It's the first Friday of the month, which means it is time for the Big Kahuna of economic data - the jobs report. So, without further ado, let's get to the report and review the bevy of numbers.
The headline everyone focuses on new job creation for the month. So, let's get right to it. The Bureau of Labor Statistics reported that Nonfarm Payrolls came in at 223,000 for May, which was well above the expectations for 190,000 - and thus considered a surprise to the upside.
As usual, there were revisions to the two previous reports. April's total was revised lower to 159K from 164K, while March's job gains saw an increase of 20K to 155K. In sum, the adjustments mean that the economy created 15K more new jobs than initially reported. The average job growth over the last three months stands at now stands at 179K.
The next big headline in the report was the nation’s unemployment rate, which was also a surprise, coming in at 3.8% for May. This was below than the 3.9% estimate and last month's number. Note that the current unemployment rate represents a more than 18-yer low as the last time the rate was at 3.8% was April 2000.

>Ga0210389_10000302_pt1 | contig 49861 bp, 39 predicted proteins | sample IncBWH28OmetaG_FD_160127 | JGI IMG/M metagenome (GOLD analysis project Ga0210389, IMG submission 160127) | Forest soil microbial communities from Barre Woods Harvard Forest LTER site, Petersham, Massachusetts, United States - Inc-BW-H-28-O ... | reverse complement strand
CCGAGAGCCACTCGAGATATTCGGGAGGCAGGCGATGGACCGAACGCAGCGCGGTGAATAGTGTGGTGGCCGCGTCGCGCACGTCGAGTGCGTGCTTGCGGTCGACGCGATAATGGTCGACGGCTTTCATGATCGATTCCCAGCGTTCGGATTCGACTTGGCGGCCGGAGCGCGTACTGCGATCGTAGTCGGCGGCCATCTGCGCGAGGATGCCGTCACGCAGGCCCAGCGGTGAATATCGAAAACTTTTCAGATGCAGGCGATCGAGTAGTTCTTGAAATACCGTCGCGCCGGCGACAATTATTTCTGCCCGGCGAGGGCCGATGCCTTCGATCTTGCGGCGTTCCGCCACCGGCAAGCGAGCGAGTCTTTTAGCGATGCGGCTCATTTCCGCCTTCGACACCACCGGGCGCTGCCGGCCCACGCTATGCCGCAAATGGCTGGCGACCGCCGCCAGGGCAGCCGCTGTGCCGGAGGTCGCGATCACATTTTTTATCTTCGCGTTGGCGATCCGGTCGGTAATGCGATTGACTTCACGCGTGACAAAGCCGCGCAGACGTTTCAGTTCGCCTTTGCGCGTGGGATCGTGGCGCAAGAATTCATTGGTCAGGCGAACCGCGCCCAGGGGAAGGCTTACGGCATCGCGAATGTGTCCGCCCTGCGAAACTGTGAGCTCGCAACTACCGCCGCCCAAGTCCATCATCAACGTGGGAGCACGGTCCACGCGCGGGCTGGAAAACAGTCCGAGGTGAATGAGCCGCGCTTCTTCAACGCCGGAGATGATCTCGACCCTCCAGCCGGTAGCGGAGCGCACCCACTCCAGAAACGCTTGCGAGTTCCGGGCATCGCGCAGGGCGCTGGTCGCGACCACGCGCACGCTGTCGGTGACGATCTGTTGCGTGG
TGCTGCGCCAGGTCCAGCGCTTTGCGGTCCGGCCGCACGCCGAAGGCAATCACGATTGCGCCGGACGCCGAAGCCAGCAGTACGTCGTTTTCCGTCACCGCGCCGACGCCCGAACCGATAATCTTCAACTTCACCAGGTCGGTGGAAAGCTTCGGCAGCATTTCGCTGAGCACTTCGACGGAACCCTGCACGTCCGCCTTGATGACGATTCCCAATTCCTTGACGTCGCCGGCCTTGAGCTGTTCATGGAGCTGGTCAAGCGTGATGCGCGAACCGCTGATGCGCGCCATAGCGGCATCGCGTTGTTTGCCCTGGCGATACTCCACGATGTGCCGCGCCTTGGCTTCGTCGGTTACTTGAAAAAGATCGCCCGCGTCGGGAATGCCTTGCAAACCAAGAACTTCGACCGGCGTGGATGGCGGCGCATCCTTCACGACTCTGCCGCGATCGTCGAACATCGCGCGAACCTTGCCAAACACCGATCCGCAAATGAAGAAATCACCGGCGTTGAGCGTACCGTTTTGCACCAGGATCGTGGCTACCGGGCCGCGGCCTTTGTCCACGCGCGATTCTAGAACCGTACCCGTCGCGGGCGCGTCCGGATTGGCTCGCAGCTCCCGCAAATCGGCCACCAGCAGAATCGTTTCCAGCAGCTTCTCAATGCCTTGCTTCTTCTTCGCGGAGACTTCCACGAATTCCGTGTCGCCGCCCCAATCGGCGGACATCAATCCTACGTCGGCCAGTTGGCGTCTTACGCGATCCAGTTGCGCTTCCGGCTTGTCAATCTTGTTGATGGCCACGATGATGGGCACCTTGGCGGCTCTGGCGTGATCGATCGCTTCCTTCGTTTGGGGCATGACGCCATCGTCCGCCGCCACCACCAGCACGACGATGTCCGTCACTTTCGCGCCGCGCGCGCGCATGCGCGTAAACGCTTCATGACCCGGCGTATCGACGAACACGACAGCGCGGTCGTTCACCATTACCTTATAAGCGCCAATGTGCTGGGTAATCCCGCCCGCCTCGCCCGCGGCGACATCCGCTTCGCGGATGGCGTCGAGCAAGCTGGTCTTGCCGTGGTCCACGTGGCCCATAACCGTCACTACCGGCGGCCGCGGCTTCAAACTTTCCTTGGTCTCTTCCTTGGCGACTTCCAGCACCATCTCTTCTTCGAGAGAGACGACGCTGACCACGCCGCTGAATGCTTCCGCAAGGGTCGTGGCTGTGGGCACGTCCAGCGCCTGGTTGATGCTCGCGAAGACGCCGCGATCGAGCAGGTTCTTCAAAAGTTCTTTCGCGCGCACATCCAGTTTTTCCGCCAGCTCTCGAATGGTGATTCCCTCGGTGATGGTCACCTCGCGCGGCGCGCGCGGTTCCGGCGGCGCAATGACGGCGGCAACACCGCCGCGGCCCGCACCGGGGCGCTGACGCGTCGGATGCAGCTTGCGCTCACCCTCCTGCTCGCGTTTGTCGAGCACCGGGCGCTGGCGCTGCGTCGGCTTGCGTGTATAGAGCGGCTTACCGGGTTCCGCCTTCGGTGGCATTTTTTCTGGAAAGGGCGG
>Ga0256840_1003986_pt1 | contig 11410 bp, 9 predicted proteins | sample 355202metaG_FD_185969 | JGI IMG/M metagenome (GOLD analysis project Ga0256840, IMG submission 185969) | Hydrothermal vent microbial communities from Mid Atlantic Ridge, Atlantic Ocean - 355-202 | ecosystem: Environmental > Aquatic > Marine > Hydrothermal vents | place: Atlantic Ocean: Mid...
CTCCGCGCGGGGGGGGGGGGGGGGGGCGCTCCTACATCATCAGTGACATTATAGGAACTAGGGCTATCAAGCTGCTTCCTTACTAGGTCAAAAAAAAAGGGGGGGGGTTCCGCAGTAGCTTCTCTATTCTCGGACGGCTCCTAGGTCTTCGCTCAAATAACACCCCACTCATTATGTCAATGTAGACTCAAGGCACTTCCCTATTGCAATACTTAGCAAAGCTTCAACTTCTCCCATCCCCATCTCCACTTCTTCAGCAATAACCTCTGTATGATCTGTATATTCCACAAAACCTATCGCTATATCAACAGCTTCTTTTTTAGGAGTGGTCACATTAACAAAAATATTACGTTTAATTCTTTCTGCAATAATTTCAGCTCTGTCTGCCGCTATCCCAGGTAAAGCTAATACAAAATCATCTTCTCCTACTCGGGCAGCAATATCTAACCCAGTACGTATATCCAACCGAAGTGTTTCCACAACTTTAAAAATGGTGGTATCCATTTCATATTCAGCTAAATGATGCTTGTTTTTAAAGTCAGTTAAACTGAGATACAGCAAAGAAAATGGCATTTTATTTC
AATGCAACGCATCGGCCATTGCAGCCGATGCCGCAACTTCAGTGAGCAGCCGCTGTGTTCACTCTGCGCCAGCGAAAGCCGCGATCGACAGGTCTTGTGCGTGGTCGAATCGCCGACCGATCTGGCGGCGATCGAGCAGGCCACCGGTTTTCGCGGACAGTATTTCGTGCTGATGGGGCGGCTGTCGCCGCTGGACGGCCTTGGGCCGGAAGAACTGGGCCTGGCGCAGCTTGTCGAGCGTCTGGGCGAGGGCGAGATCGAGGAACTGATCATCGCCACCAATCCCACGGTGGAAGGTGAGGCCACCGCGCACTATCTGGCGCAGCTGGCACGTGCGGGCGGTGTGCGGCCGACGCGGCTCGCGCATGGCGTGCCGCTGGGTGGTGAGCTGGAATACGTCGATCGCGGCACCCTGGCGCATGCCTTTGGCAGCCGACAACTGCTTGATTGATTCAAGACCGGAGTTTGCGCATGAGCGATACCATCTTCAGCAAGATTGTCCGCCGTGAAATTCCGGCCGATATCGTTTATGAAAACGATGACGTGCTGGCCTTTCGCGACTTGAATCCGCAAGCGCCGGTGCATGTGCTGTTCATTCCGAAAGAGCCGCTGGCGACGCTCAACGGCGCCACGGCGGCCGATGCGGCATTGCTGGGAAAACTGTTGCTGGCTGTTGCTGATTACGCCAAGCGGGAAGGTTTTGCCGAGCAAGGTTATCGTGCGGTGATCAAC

The drop in the unemployment rate was attributed to another decline in the labor force participation rate, which was 62.7% - a tenth below last month. We note that there were 281K fewer unemployed last month, which is a positive.
Also positive is the fact that so-called "Black Unemployment" fell to 5.9% from 6.6% last month and now stands at the lowest level on record since the Labor Department began tracking this statistic in 1972.
On the inflation front, the government reported that wages grew by 0.3% in May, which was up from April's 0.15%. On a year-over-year basis, wages increased by 2.7% which was a tenth last month's reading of 2.6%.
The average work week improved to 34.5 hours from April's read of 34.1 hours.
The private sector was described as being "on fire" as 218,000 new jobs were created in May, which was well above the 168,000 new jobs last month.
The "U6," which represents a broader measure of unemployment due to the fact that it includes "discouraged workers," fell to 7.6% from 7.8% in April and is the lowest seen since May 2001.
Stock futures have pulled back a smidge on the report but still point to a positive open. However, bond yields are movin' on up as this report is viewed as stronger than expected and puts the possibility of a 4th rate hike this year back on the table.
From a macro view, I'm of the opinion that the jobs report confirms that the "growth story" remains intact.
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